For nearly a decade, almost as long as I have been communicating with customers of Palisade Corporation, I have been in touch with Tim Havranek about his work in environmental risk assessment. His work is a series of stories about environmental legacy that are often used as testimony in court. A consultant with Triangle Economic Research, Havranek works with Fortune 500 clients to identify and quantify their potential environmental liabilities and to simulate the least costly routes to meeting their responsibilities. Many of the complex cases that he and his associates at TER work on involve hundreds of millions of dollars, multiple stakeholders, and a powerful amount of statistical analysis and modeling.
Of course, liability equals risk, and so Tim’s basic task in his work is a kind of Janus-like risk analysis that looks both back to the manufacturing history of a company and to forward for its future environmental implications. Typically, the issue is valuing his client’s liability for remediating environmental problems that, one way or another, have become a company’s legacy. And typically, the problem has been festering for a long time. For instance, in a particular SuperFund clean-up site, what portion of the problem can be rightfully assigned to his client? And, given that, what are the company’s best options for dealing with the site?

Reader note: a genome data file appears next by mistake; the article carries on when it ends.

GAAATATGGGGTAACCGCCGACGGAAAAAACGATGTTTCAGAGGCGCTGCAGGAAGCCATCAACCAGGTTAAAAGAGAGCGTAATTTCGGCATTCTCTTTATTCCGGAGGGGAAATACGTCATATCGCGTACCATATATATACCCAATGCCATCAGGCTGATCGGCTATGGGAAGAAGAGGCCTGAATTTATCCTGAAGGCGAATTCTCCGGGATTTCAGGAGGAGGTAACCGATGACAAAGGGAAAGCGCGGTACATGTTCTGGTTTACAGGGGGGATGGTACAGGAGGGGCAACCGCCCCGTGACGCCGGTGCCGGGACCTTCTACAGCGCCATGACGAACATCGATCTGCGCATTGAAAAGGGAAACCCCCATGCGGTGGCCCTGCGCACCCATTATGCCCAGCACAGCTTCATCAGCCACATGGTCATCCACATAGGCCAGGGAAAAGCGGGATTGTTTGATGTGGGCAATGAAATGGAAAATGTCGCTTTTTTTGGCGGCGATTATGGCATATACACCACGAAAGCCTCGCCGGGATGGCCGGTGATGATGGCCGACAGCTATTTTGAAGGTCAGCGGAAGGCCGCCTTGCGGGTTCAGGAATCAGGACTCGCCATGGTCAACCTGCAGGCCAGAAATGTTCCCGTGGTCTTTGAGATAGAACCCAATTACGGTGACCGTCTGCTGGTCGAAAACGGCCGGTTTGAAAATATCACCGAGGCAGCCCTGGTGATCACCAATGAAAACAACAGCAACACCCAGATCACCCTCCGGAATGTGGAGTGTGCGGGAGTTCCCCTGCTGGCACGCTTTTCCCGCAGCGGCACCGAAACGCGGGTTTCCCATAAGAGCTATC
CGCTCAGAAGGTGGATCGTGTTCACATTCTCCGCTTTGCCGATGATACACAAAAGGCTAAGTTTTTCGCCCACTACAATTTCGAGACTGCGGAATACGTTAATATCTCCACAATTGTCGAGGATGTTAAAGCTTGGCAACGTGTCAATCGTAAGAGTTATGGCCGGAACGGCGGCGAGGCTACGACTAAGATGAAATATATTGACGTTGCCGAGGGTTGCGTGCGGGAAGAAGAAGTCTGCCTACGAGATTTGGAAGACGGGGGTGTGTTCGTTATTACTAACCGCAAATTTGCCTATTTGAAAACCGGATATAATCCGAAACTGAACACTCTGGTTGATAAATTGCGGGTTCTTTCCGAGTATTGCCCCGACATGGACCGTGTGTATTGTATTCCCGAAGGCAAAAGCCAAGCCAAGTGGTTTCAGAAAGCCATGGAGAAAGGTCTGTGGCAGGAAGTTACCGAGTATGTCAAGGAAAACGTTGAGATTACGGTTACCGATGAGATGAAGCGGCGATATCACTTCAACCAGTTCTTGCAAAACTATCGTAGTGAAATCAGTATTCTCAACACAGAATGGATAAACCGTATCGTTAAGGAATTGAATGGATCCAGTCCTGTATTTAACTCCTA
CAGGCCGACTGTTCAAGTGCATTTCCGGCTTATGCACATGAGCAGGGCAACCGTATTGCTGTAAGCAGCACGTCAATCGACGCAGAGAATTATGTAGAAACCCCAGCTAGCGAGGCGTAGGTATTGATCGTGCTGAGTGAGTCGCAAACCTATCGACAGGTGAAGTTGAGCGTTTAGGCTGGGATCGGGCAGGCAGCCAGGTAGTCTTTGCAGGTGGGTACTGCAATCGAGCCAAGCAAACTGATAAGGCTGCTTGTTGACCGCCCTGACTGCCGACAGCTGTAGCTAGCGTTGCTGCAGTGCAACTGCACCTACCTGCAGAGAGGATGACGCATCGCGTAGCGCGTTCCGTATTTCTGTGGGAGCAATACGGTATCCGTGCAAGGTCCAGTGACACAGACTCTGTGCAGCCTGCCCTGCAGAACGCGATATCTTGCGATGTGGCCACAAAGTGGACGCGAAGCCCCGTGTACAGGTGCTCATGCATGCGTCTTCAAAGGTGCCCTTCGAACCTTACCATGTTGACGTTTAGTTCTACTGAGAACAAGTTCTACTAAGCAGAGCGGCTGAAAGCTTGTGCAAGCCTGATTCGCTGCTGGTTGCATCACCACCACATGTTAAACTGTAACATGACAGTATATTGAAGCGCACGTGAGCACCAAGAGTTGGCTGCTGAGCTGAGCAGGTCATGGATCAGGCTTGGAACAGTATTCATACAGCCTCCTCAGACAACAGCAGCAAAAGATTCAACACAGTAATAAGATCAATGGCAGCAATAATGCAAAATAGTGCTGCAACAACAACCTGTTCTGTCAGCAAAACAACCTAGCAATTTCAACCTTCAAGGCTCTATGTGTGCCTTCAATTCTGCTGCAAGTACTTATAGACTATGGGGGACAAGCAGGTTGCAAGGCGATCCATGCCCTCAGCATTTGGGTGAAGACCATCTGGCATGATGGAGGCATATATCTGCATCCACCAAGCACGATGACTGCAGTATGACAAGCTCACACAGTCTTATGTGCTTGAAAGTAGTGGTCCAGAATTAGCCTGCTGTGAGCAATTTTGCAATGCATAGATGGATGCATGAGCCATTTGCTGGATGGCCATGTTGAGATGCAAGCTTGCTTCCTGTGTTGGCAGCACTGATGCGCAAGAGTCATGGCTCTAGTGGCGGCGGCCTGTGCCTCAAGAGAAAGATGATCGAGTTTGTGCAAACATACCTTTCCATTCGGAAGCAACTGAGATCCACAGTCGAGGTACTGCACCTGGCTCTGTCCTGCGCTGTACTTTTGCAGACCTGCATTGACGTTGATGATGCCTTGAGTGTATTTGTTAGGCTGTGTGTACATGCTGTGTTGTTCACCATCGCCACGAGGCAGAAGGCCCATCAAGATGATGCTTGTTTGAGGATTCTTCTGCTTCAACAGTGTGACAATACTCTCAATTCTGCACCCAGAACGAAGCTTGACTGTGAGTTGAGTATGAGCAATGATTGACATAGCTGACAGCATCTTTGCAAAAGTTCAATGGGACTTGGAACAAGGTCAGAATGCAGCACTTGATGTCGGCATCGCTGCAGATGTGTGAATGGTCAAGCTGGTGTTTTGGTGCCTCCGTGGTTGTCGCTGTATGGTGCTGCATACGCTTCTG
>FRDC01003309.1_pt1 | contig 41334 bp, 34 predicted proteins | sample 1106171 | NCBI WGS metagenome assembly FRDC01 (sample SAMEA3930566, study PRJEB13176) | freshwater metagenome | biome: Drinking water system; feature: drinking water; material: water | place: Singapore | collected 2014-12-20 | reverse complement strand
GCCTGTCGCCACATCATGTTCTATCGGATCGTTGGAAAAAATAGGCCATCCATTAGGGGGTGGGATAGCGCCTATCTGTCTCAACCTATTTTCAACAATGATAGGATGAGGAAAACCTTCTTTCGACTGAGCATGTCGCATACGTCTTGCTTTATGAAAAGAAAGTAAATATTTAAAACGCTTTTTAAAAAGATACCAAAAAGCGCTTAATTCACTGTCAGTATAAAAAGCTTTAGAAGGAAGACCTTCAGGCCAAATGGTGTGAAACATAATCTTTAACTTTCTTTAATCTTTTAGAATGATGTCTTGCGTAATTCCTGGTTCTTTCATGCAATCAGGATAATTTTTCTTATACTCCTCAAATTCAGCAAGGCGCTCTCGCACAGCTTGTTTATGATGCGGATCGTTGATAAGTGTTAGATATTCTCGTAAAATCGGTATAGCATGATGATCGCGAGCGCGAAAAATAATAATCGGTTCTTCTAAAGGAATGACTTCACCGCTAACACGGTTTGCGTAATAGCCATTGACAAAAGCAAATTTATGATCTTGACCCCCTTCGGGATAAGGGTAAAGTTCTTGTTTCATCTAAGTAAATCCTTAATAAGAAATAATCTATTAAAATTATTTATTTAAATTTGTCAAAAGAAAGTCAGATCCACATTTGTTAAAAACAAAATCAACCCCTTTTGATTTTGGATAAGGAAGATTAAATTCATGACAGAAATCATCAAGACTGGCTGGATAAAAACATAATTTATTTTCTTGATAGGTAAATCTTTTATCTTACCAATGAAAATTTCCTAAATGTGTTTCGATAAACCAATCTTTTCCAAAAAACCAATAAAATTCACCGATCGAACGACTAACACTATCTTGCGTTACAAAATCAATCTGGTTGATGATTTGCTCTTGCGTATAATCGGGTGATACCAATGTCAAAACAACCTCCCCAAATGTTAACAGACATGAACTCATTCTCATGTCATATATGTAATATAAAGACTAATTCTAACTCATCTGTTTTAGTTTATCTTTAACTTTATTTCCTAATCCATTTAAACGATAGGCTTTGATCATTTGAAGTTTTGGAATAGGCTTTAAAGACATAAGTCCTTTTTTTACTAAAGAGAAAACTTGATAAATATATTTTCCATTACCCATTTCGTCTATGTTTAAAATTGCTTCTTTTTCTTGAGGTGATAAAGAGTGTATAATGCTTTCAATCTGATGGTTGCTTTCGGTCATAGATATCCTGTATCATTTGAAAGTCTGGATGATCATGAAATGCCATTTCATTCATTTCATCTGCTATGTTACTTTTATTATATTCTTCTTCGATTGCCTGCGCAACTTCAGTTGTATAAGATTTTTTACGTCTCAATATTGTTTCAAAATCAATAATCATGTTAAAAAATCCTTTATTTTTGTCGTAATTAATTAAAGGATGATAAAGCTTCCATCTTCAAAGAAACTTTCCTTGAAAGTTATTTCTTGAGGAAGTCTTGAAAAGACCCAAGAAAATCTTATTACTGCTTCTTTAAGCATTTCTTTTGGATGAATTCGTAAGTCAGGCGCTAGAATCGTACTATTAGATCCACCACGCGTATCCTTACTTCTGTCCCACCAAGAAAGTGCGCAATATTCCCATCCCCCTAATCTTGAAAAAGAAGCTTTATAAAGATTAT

To model this problem accurately enough to advise his clients, Tim has to take into account industrial recipes, quantity of production, duration of manufacturing and many other variables. Monte Carlo simulation is just the beginning of his risk assessment. He deploys a full arsenal of statistical analysis tools, starting with a Monte Carlo application in Excel and progressing to decision trees, sensitivity analysis, and optimization.
It’s a lot of computation. How good are the results? Good enough to stand up in court, and more important to Tim, good enough to help his clients make the best possible decisions in situations where no truly happy endings are still available.